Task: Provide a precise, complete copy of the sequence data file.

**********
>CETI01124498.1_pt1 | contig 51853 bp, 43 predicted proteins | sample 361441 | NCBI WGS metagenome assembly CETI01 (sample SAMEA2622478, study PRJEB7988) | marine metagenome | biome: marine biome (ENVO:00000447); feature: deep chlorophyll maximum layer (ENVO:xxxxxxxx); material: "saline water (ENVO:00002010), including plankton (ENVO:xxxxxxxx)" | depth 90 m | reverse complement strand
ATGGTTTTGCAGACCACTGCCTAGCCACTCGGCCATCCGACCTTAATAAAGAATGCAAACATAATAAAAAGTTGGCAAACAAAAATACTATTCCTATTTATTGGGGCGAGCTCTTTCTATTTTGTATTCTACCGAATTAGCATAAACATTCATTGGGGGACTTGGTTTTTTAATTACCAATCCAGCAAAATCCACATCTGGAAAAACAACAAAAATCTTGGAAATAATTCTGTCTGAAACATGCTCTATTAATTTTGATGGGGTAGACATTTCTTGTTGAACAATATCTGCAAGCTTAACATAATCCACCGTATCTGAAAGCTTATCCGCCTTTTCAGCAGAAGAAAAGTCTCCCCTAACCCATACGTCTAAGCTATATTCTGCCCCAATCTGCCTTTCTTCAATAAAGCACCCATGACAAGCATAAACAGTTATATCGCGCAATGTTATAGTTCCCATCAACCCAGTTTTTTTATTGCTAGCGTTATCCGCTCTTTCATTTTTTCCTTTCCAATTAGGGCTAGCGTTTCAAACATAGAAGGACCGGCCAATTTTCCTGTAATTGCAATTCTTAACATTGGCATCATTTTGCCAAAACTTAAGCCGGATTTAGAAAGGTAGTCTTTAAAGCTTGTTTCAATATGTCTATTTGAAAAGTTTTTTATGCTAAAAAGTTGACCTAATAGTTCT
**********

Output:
>CETI01124498.1_pt1 | contig 51853 bp, 43 predicted proteins | sample 361441 | NCBI WGS metagenome assembly CETI01 (sample SAMEA2622478, study PRJEB7988) | marine metagenome | biome: marine biome (ENVO:00000447); feature: deep chlorophyll maximum layer (ENVO:xxxxxxxx); material: "saline water (ENVO:00002010), including plankton (ENVO:xxxxxxxx)" | depth 90 m | reverse complement strand
ATGGTTTTGCAGACCACTGCCTAGCCACTCGGCCATCCGACCTTAATAAAGAATGCAAACATAATAAAAAGTTGGCAAACAAAAATACTATTCCTATTTATTGGGGCGAGCTCTTTCTATTTTGTATTCTACCGAATTAGCATAAACATTCATTGGGGGACTTGGTTTTTTAATTACCAATCCAGCAAAATCCACATCTGGAAAAACAACAAAAATCTTGGAAATAATTCTGTCTGAAACATGCTCTATTAATTTTGATGGGGTAGACATTTCTTGTTGAACAATATCTGCAAGCTTAACATAATCCACCGTATCTGAAAGCTTATCCGCCTTTTCAGCAGAAGAAAAGTCTCCCCTAACCCATACGTCTAAGCTATATTCTGCCCCAATCTGCCTTTCTTCAATAAAGCACCCATGACAAGCATAAACAGTTATATCGCGCAATGTTATAGTTCCCATCAACCCAGTTTTTTTATTGCTAGCGTTATCCGCTCTTTCATTTTTTCCTTTCCAATTAGGGCTAGCGTTTCAAACATAGAAGGACCGGCCAATTTTCCTGTAATTGCAATTCTTAACATTGGCATCATTTTGCCAAAACTTAAGCCGGATTTAGAAAGGTAGTCTTTAAAGCTTGTTTCAATATGTCTATTTGAAAAGTTTTTTATGCTAAAAAGTTGACCTAATAGTTCT